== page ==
27 January 2007

Book Review: Emotionally Weird by Kate Atkinson

New Year’s Reading Resolution #1

Emotionally Weird It’s 1972, and Effie Andrews and her mother Nora are holidaying together in the tumbledown family seat on a miserable island off the Scottish coast. To pass the time, they agree to tell stories. Effie spins tales of her life at university: unwritten essays, feuding professors, a drug-addled boyfriend who takes life at snail’s pace. But there are stranger things afoot - a missing yellow dog, a series of deaths, and her constant sense of being followed. Nora is more reluctant, and it is with difficulty that Effie can prise anything out of her, much less what she really wants to hear (the identity of her father). When she finally does tell her tale, the truth is more extraordinary than even Effie’s creative-writing-major brain could invent.

Effie’s stories are comical and feature a huge cast of characters (off the top of my head I can think of at least thirty); fortunately all are distinctive and there’s no trouble remembering who’s who. At first she seems to be relating the (very well remembered) truth, but later in the book weird things begin happening (like stray pages of her tutor’s densely literary novel translating themselves into reality), and she starts altering the course of events to suit Nora’s wishes. Then just when you start suspecting she’s making it all up, you find that Effie’s tales have at least some grounding in real life, though you can never be sure how much. It’s an interesting variation on the ‘unreliable narrator’ method of storytelling.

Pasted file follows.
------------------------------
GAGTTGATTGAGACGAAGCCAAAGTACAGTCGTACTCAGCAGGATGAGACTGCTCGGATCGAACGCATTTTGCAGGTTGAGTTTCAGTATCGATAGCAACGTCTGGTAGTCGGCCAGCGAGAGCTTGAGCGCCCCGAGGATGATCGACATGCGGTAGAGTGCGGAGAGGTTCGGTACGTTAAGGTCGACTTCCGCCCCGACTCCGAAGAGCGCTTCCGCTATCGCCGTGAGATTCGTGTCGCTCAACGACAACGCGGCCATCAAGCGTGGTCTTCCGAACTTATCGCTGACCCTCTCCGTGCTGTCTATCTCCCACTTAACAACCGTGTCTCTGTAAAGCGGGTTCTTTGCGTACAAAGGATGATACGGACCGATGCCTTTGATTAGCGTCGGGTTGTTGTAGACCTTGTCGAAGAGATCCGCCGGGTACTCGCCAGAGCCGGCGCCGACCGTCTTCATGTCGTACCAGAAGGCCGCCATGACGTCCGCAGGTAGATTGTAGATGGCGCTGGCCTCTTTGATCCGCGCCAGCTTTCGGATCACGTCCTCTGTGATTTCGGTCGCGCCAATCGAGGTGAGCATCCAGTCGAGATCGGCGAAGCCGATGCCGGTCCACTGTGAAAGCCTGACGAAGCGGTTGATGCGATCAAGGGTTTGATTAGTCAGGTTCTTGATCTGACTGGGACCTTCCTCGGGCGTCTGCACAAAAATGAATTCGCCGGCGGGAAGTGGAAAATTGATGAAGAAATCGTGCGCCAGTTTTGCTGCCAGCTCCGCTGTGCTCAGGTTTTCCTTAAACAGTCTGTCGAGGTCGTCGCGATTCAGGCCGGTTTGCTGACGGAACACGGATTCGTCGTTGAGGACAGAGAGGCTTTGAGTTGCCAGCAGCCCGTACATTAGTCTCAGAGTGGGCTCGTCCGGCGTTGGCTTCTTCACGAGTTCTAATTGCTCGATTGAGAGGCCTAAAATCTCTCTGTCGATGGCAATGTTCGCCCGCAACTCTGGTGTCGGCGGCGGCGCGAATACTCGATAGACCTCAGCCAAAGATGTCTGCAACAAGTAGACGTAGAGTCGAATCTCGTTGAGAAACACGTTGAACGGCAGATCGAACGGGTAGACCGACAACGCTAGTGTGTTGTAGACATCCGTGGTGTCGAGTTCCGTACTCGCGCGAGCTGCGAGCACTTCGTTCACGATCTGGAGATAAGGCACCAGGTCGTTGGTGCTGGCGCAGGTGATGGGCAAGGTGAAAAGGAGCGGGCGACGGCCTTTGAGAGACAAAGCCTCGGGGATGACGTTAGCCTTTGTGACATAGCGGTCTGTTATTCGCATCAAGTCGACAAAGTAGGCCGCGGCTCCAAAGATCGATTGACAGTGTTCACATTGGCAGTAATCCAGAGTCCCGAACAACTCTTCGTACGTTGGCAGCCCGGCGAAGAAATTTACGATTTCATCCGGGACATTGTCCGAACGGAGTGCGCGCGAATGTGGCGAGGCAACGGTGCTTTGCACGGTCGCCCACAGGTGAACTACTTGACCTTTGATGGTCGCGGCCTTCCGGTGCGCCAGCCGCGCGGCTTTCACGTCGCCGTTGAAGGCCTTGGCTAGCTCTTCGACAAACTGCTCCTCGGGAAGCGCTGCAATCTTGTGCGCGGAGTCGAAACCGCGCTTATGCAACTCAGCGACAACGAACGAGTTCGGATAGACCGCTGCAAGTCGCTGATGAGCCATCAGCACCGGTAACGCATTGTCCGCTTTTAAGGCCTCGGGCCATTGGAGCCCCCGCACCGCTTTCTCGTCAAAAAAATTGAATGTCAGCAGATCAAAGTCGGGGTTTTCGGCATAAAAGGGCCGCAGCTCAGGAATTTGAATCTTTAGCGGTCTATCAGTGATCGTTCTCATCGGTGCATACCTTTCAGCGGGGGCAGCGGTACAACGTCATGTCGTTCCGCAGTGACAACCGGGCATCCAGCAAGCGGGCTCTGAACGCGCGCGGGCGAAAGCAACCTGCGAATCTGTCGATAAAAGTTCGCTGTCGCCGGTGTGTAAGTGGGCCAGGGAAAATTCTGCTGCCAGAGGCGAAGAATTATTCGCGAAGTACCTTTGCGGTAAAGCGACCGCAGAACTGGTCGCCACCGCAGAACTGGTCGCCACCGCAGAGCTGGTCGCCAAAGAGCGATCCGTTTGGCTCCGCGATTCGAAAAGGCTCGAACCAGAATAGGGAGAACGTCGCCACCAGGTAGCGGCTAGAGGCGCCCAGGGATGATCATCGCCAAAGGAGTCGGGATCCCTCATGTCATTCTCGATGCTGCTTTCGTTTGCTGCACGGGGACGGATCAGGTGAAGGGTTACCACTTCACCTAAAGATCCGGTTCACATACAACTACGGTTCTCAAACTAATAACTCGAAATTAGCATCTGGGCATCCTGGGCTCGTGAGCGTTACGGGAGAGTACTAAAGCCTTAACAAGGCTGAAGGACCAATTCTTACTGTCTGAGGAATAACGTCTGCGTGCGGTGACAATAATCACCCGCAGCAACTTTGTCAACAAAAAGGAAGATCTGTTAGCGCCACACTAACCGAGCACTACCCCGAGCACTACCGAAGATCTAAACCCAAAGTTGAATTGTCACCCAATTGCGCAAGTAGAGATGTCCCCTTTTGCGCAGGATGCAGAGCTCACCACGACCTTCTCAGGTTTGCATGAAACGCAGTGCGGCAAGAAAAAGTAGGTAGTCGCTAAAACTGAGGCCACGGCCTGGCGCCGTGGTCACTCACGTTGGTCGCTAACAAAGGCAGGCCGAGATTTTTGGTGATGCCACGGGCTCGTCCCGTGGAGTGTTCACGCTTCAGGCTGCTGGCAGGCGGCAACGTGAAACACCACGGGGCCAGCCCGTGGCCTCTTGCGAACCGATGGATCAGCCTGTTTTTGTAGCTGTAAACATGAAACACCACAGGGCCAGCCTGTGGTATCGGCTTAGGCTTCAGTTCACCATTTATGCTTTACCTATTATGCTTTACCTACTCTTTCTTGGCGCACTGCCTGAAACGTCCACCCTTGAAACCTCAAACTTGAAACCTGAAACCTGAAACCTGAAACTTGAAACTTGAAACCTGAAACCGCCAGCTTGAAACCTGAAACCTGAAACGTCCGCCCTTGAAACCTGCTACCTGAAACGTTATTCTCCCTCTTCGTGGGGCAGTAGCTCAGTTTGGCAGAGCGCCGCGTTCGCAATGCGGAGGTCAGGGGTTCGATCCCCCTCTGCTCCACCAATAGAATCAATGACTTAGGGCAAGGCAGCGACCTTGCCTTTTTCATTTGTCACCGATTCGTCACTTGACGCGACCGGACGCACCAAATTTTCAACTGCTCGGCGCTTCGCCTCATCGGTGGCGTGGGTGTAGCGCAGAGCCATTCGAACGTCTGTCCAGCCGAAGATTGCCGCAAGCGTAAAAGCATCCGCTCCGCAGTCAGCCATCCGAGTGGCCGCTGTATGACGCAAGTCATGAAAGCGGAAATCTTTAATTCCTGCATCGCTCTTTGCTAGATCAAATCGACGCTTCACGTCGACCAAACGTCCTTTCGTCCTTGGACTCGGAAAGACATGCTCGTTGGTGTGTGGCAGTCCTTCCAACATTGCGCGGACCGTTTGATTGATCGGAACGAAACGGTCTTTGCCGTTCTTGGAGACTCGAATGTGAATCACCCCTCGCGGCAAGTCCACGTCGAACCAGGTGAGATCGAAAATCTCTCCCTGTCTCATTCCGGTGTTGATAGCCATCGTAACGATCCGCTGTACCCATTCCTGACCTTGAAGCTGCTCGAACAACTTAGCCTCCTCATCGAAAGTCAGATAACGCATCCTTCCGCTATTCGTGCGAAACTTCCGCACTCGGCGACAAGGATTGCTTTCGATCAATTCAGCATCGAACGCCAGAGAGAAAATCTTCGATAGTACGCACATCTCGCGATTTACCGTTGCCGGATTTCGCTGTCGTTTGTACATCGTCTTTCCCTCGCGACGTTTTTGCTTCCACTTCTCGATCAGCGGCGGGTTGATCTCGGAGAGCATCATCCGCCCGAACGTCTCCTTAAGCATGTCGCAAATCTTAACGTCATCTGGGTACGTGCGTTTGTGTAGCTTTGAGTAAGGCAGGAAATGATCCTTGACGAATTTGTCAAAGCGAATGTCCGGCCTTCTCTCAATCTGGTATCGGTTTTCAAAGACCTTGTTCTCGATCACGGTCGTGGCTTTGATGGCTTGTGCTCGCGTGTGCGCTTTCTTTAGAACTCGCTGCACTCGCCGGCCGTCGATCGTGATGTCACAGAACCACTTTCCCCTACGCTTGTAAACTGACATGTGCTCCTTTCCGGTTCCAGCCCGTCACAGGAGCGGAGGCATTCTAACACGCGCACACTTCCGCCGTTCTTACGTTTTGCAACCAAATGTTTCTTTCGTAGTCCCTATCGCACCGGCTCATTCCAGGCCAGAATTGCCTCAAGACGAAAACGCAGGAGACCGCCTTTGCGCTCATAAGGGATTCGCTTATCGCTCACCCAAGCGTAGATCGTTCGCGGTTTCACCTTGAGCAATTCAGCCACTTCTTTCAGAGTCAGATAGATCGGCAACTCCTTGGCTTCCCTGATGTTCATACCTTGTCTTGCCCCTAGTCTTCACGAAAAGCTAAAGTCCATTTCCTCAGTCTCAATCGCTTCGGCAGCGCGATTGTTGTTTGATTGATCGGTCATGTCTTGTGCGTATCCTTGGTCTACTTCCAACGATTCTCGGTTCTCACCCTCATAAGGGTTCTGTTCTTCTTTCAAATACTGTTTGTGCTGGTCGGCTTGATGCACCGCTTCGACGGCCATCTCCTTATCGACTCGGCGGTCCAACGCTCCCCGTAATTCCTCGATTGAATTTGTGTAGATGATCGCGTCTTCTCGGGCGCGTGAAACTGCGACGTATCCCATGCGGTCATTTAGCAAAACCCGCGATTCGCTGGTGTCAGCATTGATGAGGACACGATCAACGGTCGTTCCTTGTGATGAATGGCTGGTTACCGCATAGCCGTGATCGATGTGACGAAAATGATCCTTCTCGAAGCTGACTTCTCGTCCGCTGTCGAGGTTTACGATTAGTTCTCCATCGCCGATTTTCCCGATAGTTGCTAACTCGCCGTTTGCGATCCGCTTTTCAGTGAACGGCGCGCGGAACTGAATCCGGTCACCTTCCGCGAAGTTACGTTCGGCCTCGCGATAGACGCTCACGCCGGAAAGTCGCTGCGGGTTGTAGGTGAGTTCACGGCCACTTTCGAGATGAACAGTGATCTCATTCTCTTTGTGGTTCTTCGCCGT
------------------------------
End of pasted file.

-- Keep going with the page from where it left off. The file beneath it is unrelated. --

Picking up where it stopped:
Nora complains that Effie’s story lacks plot, and she’s right; the chronicle of a rather aimless life is bound to be aimless itself. But the jumble of eccentric characters and events - from somnolent classmates and dog-napping to absent-minded professors and stakeouts - that fills her days makes it addictive; and Nora’s tale and the winding-up in the last couple of chapters manage to provide it with an end. A few threads are left dangling; the fate of the elusive yellow dog isn’t revealed and Effie never does find out whether a couple of her professors were correct in their suppositions that someone was trying to kill them. But somehow that seems in keeping with the rambling nature of the book, and is a minor quibble with a funny and thoroughly entertaining work.

Rating: A-


Anonymous said...

Hi! Great review, thank you! I have only read "Case Histories" so I will have to put this one on my TBR list. Happy Reading!

Literary Feline said...

Wonderful review! I've been watching to see what you'd have to say about Emotionally Weird. I'll have to add it to by wishlist.

Anonymous said...

Great review! I'll have to add this one to my TBR list. I have read Scenes from the Museum which I didn't enjoy much but then I read Case Histories and loved that so I've been wanting to try another of her books.

Anonymous said...

Sounds like a good book! I have Behind the Scenes at the Museum sitting on my TBR shelf so if I enjoy that one, I'll likely add this to my wishlist.

Amat Libris said...

I seem to have made a popular choice with this one! I can see why; I added another of hers to my TBR box before I even finished this one.

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Header image shows detail of A Young Girl Reading by Jean-Honoré Fragonard, c. 1776